In an age where people can transfer money using their mobile device, it’s not hard to envision a future where citizens wake up on Election Day, pull out their phones and choose the next leader of the Free World on the way to work. Last week, a federal election agency took a small step toward that futuristic vision. … The updated guidelines will allow manufacturers to test machines against modern security and disability standards and get them certified for use by states ahead of the 2016 presidential election. … When it comes to Internet-based voting systems, many experts argue there’s no clear solution to address the issues of security and verifiability. A securely designed online system also needs to be easy to use, and so far that goal has eluded researchers, said Poorvi Vora, an associate professor of computer science at George Washington University who has researched Internet voting systems. Vora is part of a group of academics, computer scientists, election officials and activists working on a project led by the Overseas Vote Foundation, an Arlington, Va.-based nonprofit, to answer one question: Is it possible to design a system that lets people vote remotely in a secure, accessible, anonymous, convenient and verifiable manner? The answer so far is no, but the group says it is close to a possible solution and will present its design to the election research community and federal agencies this summer. As with health records or financial data, online security remains an obstacle.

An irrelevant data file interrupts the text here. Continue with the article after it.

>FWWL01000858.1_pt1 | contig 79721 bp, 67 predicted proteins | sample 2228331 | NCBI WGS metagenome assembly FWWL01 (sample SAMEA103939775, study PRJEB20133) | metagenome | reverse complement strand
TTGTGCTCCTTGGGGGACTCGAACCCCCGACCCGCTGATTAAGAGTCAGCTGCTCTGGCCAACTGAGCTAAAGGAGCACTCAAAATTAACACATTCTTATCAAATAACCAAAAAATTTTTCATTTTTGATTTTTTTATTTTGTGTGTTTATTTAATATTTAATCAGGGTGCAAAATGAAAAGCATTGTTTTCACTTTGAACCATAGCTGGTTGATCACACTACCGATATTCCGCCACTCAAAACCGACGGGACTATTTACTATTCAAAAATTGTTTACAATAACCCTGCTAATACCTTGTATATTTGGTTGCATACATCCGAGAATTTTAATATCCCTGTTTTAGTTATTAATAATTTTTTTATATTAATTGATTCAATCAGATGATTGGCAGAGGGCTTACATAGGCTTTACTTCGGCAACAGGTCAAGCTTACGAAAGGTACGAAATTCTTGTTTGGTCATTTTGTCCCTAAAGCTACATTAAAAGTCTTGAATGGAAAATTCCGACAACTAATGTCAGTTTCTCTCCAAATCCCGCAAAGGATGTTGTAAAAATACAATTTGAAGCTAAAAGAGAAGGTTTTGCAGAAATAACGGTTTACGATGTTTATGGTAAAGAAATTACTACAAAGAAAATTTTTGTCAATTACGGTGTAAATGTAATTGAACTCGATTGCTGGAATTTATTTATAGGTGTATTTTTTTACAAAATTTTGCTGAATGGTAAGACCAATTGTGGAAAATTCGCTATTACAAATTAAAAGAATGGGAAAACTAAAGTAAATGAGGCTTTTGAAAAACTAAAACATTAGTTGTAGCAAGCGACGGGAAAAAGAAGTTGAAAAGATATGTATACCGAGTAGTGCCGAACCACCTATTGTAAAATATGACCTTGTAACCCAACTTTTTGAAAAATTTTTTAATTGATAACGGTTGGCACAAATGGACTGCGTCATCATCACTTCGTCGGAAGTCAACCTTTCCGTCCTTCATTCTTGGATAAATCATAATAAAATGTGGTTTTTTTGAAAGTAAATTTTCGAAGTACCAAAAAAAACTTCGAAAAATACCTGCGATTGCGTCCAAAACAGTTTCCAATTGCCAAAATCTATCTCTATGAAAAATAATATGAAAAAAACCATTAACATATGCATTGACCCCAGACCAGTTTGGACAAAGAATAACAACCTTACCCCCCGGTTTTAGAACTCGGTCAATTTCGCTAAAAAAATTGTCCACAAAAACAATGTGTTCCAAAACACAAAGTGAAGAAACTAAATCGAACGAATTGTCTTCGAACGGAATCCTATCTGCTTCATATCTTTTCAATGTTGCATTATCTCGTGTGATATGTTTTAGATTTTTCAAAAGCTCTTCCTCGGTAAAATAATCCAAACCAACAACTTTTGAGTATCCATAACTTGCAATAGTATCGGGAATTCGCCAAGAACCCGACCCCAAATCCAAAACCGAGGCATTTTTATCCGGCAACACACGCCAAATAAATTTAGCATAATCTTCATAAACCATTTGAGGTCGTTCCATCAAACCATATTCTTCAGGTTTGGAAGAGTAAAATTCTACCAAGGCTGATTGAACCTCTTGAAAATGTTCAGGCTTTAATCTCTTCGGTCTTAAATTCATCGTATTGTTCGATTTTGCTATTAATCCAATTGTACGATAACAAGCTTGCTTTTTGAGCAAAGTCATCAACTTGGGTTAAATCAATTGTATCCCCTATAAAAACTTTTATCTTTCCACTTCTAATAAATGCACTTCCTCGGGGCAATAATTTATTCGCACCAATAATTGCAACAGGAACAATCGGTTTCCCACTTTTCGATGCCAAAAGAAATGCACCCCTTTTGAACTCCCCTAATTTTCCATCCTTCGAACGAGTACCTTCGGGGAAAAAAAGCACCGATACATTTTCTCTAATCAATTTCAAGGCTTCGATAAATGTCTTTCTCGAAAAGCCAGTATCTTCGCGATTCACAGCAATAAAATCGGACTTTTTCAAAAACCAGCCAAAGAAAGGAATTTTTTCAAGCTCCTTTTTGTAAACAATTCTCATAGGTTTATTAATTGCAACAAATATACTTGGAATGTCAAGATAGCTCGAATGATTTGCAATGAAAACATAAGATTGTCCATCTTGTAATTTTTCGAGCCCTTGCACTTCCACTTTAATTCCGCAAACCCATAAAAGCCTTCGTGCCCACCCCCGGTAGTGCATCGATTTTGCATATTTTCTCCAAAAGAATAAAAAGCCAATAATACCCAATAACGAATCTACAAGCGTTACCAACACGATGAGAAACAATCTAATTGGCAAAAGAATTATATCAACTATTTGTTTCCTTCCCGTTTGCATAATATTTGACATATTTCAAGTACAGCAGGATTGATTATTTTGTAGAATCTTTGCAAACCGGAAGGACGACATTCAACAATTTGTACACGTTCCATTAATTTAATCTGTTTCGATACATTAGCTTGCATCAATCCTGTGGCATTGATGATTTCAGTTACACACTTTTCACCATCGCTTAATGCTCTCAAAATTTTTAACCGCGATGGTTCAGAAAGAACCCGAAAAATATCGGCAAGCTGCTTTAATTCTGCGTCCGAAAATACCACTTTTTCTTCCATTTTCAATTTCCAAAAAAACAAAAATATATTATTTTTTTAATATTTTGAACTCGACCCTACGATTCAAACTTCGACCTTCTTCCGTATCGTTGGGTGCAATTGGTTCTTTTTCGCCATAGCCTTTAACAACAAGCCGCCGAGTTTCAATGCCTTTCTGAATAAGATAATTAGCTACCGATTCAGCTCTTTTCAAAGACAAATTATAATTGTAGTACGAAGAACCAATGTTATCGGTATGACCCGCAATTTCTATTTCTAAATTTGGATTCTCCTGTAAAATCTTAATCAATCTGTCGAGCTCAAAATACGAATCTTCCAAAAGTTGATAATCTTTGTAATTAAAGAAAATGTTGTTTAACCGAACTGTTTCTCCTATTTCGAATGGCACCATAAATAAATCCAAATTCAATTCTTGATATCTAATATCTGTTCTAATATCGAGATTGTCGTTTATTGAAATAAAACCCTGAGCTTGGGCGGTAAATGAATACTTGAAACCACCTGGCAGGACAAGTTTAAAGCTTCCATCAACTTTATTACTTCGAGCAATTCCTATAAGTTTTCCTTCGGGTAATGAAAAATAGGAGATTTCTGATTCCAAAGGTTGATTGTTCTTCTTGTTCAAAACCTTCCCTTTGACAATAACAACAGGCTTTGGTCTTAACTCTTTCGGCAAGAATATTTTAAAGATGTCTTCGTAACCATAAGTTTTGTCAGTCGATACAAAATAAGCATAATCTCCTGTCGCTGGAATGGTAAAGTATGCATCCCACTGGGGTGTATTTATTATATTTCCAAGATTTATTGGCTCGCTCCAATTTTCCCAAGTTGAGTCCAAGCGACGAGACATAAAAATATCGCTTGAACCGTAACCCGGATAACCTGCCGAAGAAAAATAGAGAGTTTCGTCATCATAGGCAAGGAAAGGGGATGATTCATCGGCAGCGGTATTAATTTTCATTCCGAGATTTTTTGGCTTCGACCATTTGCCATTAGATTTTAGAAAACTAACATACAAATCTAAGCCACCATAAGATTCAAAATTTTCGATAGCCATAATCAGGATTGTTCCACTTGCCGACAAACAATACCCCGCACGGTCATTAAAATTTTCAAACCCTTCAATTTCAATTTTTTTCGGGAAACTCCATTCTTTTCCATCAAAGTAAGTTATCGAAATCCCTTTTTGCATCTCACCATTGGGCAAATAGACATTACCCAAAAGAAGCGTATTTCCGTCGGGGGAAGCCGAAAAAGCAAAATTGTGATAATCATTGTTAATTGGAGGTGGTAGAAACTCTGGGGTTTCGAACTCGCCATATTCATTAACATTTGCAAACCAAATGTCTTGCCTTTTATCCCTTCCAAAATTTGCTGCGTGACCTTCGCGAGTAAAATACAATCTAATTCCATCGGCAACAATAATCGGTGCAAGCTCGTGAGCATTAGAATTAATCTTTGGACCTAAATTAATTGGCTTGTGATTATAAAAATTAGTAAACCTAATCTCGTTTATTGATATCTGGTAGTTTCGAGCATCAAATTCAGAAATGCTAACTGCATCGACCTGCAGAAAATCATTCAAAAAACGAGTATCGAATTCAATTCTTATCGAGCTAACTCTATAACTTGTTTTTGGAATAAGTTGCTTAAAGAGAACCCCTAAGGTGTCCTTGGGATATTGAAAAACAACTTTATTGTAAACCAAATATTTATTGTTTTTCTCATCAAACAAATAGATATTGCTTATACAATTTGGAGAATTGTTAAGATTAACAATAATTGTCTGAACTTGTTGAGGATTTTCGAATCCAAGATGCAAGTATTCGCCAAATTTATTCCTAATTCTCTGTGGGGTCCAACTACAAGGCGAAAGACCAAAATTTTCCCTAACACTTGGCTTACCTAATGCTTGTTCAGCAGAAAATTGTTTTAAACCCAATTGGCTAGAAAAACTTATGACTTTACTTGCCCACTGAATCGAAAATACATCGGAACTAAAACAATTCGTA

Voter turnout in the U.S. during the last midterm election hit the lowest point since the 1940s. The number of Americans heading to the polls each election has been declining for the last fifty years and lawmakers have recently been pushing efforts to keep even more people away from the polls. People do not exercise their right to vote for various reasons, some of which are easier to solve than others. According to a U.S. … Voters can already use their smartphones in some cities to simplify daily tasks like tracking how long they have to wait for a bus or train. So why shouldn’t information about polling places be available online? Joe Kiniry, the principal investigator with computer science company Galois, said that while he was working in Denmark, he helped to build a system voters could use to figure out the length of lines at polling places. “Of course it’s doing that by watching people’s cell phones as they walk into the polling place and figuring out how long it took you to get to the front of the line, how long it took you to leave,” he said. “So in the adoption of this cheap, easy technology… we’ve now traded off the cost and efficiency of an election with the privacy of voters.”